Saturday 20 April 2019 07:45:49 AM

The Up And Downs Of The Fishing Industry In Co Down
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THE fishing industry in Northern Ireland has met a number of difficult issues in recent years and calls to DARD to introduce a decommissioning scheme have not as yet happened.

The previous Fisheries Minister looked into the implications of this and instigated an inquiry into the business case for decommissioning of fishing vessels. However, Down News understands that the processing sector has lobbied the Department not to introduce a decommissioning scheme as they feel it may have a negative impact on supply particularly of nephrops (prawns) and could damage this sector.

In a statement from DARD, a spokesperson said, “The Department is continuing to develop the business case regarding the possible opening of a decommissioning scheme for the local fishing fleet. Given the complexities associated with decommissioning, such as the impact it may have on the processing sector, it is taking longer than originally anticipated to deliver a robust and comprehensive business case that will secure the necessary support and approvals.  However, the Department is confident that an announcement on decommissioning will be made in the Autumn”.

The Northern Ireland fishing fleet although enjoying a boost with strong demand for prawns still faces an uphill task to secure its long term sustainability.

Many of the fishing vessels in the Northern Ireland fishing fleet are past their sell-by date and particularly the vessels with wooden hulls have considerable maintenance and safety issues. For example, on wooden boats gribble worms attack the woodwork and through time can weaken a hull make a boat unsafe. And steel boats too can experience electrolysis which causes an erosion of  the plates of the hull weakening the structure once again. Some trawlers in Ardglass harbour alone are around 30 years old or more and are probably the oldest fleet of boats in any port in the North or South of Ireland.

NIFPO Chief Executive Dick James said, “I think there is simply not enough quota for our fish and prawns. This is determined  by the EU. We need to loosen up some quota by decommissioning some of the fishing vessels. Currently the market for prawns is very good and the fishermen are getting excellent prices.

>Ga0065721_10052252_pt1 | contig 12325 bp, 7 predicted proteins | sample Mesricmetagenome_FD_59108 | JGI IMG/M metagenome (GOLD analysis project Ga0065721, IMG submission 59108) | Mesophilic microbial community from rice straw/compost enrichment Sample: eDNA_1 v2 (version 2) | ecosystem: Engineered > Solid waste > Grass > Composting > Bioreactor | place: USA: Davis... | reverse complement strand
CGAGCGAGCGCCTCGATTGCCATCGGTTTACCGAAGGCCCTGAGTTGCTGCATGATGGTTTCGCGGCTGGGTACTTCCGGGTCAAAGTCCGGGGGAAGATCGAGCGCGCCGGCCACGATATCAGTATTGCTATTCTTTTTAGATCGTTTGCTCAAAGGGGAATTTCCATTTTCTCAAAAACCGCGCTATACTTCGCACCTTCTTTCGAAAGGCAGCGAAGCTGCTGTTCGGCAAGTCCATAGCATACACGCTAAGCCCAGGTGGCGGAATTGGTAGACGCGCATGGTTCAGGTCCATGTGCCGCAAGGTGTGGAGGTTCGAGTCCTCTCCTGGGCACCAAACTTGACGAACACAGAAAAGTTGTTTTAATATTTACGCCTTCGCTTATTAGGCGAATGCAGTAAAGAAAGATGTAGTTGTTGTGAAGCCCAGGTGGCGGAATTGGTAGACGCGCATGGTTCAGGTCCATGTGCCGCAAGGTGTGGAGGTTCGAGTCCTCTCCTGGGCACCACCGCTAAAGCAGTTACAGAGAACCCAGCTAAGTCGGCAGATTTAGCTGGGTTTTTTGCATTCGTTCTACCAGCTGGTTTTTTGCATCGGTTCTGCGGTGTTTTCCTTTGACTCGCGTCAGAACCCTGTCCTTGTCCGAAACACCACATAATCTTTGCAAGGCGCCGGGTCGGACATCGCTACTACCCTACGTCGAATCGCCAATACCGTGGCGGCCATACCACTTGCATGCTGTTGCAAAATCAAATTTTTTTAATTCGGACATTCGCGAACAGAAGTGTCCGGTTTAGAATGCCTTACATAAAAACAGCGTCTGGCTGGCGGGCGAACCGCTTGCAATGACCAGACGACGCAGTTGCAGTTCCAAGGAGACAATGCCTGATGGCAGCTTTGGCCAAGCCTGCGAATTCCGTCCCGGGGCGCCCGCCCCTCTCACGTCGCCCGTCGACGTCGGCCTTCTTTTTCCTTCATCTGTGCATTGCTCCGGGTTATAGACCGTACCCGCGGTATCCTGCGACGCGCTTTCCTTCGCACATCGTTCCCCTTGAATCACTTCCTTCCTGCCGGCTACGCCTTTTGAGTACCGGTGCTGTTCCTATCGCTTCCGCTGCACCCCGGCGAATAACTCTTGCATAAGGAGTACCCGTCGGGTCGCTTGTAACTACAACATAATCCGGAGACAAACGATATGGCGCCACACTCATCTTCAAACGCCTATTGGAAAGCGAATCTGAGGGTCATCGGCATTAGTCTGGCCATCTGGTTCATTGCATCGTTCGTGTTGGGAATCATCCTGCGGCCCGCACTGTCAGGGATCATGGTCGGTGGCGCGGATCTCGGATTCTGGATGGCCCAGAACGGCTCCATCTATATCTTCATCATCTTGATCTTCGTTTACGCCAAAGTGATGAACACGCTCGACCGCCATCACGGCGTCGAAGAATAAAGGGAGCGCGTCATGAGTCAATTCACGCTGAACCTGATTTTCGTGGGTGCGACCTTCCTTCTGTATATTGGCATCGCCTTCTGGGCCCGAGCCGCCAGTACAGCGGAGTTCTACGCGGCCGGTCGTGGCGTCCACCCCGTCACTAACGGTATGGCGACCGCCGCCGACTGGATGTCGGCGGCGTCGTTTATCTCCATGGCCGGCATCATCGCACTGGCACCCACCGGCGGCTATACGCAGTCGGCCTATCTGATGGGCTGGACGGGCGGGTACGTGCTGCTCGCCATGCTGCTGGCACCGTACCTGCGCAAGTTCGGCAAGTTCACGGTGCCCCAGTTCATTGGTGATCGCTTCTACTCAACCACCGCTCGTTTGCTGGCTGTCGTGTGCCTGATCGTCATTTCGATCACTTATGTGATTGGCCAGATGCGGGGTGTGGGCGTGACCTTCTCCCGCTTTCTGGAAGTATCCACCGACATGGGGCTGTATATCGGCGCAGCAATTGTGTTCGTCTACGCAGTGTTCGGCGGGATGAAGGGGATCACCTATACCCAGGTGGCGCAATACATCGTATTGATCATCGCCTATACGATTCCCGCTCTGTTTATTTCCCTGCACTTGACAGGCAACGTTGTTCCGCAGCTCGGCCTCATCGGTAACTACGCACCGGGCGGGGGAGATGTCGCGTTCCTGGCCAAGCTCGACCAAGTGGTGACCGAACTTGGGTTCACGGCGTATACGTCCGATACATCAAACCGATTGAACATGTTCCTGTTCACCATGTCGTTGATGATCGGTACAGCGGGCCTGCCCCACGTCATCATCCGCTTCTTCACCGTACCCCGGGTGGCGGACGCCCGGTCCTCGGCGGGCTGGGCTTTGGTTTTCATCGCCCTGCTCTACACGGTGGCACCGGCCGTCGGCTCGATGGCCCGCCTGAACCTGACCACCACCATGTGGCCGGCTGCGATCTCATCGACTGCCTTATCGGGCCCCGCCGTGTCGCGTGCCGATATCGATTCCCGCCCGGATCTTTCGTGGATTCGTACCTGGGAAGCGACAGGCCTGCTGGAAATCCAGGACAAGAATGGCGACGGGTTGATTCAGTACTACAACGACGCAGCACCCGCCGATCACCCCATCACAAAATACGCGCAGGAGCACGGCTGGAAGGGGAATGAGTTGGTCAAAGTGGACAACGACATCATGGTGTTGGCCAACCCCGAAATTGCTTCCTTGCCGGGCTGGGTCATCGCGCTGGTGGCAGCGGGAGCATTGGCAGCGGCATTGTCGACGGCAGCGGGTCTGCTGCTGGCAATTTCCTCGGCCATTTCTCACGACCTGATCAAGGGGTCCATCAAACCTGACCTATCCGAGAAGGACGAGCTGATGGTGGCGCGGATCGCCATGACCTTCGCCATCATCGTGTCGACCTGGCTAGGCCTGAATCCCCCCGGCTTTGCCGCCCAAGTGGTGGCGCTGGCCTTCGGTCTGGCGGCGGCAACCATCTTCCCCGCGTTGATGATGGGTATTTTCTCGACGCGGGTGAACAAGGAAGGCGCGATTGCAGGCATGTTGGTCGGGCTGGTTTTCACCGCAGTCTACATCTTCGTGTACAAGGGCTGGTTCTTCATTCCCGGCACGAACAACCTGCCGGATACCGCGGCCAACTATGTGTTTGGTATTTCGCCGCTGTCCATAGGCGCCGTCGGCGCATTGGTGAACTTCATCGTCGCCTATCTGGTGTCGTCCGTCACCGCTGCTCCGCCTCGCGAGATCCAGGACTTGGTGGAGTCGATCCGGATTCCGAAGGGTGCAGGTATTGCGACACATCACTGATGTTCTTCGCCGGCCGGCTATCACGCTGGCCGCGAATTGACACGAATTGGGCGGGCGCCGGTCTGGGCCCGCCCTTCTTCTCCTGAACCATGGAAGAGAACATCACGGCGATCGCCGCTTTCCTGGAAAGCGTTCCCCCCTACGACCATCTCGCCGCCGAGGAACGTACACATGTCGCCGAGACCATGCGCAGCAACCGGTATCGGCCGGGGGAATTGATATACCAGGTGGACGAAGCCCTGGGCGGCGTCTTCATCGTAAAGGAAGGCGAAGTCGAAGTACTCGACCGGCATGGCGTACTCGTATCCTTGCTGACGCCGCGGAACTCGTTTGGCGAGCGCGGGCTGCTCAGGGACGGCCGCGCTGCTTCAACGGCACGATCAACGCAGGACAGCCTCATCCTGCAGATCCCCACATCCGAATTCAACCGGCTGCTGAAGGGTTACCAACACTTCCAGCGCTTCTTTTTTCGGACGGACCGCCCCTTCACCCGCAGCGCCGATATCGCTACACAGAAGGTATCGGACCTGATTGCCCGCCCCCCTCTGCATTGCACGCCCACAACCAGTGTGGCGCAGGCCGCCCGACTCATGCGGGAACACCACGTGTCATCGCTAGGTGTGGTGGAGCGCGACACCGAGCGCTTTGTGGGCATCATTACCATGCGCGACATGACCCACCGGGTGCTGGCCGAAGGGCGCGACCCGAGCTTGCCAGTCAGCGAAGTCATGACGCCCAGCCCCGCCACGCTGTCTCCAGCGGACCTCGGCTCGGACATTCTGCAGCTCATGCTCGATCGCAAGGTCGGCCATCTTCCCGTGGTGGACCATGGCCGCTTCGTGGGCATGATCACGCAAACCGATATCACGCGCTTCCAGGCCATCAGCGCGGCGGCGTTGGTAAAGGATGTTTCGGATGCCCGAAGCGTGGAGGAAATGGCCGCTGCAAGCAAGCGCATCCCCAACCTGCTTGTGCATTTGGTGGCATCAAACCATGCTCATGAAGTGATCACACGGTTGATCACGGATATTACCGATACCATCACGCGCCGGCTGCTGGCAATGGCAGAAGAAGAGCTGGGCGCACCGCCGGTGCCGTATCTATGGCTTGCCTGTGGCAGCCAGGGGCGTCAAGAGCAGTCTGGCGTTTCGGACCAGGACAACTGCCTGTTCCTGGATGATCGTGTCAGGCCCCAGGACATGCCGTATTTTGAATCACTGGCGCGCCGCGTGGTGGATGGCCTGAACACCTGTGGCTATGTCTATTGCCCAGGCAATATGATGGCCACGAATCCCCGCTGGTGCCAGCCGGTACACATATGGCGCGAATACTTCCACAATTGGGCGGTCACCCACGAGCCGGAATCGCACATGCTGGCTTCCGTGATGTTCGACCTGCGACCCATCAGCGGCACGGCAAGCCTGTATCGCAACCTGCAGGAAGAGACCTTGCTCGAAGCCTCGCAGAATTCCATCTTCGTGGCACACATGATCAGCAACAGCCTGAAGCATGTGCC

At the moment we are seeing total cod discards as the cod quota is up and this means that all cod have to be dumped back into the sea when caught. The scientists inform Brussels about the level of fish stocks and we have to abide by these decisions. This is a weakness of the present Common Fisheries Policy.”

Filipino Fishermen Continue To Work On Local Boats

Mr James also explained that  he thought the numbers of Filipino fishermen affected by a change in migrant worker rules was in the region of less than 30 acros the Co Down ports. He said the Filipinos were allowed to fish as non-Europeans in our seas under one entry system if the y were on a registered foreign going vessel 12 miles out off the coast. Another way was for them to apply for a visa and just enter the country and work. But under the first option, many Filipinos go back home at the end of their visa time, but have the option to return if they wish to. A derogation has been written into the legisation allowing them to enter the country under the first method.

Jim Shannon MP for Strangford has welcomed the decision made by immigration Minister Damian Green to extend the visas for the Filipino fishermen in Scotland and Northern Ireland for another year.

He added, “This is an issue which I have been fighting for along with fellow MP’s Angus MacNeil and Alan Reed for some time now. The situation was that the visas were not being renewed for those who were not of European citizenship unless they qualified for Tier III status. The argument made by the Northern Ireland fishermen was that the Filipinos were qualified to that standard.

“It was clear that the Minister needed to be aware that without the Filipino fishermen many of our crews could not put out on the sea, and after a meeting with the Minister, several letters and an eventual meeting with the members of the Scottish Parliament, the Minister has allowed a years extension to allow the correct weight to be leant to the determination of the level of qualification of these fishermen.

“I have been contacted by many fishermen and I know that this news may literally be the difference between the survival of the fleet in Northern Ireland or not and this is fantastic news and is certainly proof positive that continuing to work until the 11th hour can bring dividends and that three Northern Ireland MPs from different areas and parties can make a major difference when working together for the good of the industry.”